Don Salieri sends his greetings
Many people remember the climb in Tommy Angelo’s Salieri family hierarchies. A man who had the misfortune of being in the wrong place at the wrong time, condemned by the clash between his morals and the dishonesty of a reality always ready to crush the weakest. Before understanding the reasons behind the success of a game capable of creating a trilogy, however, we must take a few steps back in time.
In the early 2000s the gaming industry was in turmoil and, wherever you looked, new productions contributed to the evolution of the medium. The race in three dimensions was reaching an important level of maturity and, just to cite a few examples, in that period Halo: Combat Evolved revolutionized FPS, while Max Payne showed the world the spectacular nature of bullet time (recover the My Generation dedicated to Max Payne). In 2001, then, Rockstar upset the structure of his Grand Theft Auto with the third chapter, laying the foundations of the modern concept of open world sandbox, the equivalent of a huge playground in which to be free to do anything.
In this moment of experimentation and discovery, the videogame market was increasingly opening up to different realities from the Japanese and American ones. In the Czech Republic, at the studios of Illusion Softworks, a small team of very few members had already started to form the first partnerships with American publishers, thanks to the Hidden & Dangerous series of tactical shooters. What the boys of Illusion did not know is that shortly thereafter they would mark a fundamental moment for the medium.
The Czech team consisted of only five people, eager to try to change register from the first projects. The initial idea was to create an RPG, since the genre had actually been driving the sales ranking for a few years: from cornerstones like Final Fantasy 7 to hybrid projects like Deus Ex. However, after participating in a trade fair, the Illusion members changed direction: something different was needed, they had to make the game they always wanted.
The idea of the project was totally distorted, and we looked at the great feature films such as the Godfather of Francis Ford Coppola and Those good guys by Martin Scorsese. From there the foundations were laid for Mafia: The City of Lost Heaven, developed with the code name Gangsters. Illusion writer Daniel Vàvra devoured all the film material available to understand the dictates of a criminal association in which respect is worth as much as money, in which an offense pays for itself in blood. Digging, he realized he was in front of men who reject society’s rules to follow their own, and to represent all its facets, the right protagonist was needed.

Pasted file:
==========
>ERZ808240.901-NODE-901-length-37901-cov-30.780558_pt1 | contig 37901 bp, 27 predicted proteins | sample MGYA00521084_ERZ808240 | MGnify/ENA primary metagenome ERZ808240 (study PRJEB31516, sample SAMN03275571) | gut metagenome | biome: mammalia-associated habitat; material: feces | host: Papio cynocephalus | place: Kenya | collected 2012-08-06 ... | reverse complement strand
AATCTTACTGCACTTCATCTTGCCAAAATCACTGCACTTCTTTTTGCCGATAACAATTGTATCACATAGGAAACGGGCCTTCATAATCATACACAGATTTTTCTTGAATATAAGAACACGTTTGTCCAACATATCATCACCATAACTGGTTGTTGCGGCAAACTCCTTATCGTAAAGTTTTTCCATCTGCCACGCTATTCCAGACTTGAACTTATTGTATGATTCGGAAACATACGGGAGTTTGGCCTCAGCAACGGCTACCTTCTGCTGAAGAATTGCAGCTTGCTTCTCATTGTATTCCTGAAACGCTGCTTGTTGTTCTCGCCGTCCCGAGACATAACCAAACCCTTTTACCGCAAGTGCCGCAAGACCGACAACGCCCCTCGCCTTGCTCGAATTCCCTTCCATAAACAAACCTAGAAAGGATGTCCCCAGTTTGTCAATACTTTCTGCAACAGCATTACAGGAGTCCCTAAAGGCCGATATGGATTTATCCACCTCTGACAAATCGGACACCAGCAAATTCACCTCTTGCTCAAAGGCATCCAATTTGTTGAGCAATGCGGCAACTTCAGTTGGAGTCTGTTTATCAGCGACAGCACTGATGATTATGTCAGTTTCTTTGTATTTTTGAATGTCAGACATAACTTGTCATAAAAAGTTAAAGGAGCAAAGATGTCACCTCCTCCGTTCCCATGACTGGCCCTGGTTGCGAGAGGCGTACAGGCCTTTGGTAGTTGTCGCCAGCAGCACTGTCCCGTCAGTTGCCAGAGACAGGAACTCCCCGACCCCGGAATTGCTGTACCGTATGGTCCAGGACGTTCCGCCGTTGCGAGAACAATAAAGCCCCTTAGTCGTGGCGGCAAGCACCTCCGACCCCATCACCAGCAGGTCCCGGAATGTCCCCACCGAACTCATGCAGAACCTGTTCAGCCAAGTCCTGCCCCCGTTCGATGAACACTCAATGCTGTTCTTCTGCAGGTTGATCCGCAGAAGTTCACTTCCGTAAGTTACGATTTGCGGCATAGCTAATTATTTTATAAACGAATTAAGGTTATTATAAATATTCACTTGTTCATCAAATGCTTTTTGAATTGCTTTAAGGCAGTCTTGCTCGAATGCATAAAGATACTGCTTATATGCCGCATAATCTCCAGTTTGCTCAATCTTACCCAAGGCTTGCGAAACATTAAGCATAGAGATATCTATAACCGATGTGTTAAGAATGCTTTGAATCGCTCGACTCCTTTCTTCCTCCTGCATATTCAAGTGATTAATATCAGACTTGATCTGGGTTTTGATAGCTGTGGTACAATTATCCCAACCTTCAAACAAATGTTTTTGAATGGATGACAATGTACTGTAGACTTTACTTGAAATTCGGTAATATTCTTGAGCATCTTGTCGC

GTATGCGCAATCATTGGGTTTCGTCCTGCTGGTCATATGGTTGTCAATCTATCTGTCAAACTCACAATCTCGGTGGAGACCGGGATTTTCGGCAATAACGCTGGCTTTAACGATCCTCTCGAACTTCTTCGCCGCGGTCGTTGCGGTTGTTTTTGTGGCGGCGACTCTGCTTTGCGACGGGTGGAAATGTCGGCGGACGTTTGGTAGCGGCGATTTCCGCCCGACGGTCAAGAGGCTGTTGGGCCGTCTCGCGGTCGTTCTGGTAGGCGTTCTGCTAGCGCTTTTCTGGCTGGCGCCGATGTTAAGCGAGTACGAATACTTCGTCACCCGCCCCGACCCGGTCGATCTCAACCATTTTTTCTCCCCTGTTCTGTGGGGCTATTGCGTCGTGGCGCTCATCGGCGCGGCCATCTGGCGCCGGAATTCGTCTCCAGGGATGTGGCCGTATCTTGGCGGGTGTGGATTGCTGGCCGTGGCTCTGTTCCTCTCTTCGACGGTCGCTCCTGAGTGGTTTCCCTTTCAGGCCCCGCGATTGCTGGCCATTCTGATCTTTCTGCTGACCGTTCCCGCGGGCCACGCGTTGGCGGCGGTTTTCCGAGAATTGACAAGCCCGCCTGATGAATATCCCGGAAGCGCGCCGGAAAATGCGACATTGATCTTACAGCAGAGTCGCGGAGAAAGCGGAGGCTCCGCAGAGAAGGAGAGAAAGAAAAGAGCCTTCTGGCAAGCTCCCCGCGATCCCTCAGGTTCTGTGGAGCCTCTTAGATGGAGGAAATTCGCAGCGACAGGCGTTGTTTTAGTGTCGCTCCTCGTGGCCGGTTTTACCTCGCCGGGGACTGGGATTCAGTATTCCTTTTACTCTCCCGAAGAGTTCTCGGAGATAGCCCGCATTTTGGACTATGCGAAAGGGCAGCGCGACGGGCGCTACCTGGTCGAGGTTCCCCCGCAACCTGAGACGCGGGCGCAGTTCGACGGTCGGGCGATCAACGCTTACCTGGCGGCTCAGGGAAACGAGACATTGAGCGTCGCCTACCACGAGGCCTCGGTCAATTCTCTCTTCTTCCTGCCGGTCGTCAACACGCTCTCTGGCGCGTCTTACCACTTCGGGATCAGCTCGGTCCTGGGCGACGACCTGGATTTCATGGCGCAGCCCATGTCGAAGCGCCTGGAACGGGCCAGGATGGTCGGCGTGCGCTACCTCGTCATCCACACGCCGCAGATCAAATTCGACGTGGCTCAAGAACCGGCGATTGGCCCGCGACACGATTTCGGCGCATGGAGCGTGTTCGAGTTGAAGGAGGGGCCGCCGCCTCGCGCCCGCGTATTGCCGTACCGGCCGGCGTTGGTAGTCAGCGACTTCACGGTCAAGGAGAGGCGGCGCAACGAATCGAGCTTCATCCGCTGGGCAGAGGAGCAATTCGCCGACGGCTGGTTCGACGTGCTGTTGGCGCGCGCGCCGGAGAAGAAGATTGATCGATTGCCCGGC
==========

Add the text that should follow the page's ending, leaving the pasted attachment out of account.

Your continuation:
The first draft that envisaged taking on the role of a policeman was therefore discarded, because the story had to be told from the inside, by a man who would climb the hierarchies of the underworld and then face the inevitable fall.
The angel of lost paradise
Tommy Angelo is a taxi driver like many others in the city of Lost Heaven, an honest worker who tries to make ends meet. One evening his life changes forever when two strangers, armed and well-dressed, force him to run to Little Italy and the bar in Don Salieri to escape the raid of a rival family. Having accepted the thanks and the promise of a favor, Tommy returns to his daily life, but unknowingly he has already become part of the town’s criminal life. Only one day passes and the Morellos, the architects of the night attack of the night before, think they can retaliate on the taxi driver for helping their prey. Faced with a firing squad, the protagonist can only ask Salieri for help, who will later take him under his wing as a driver.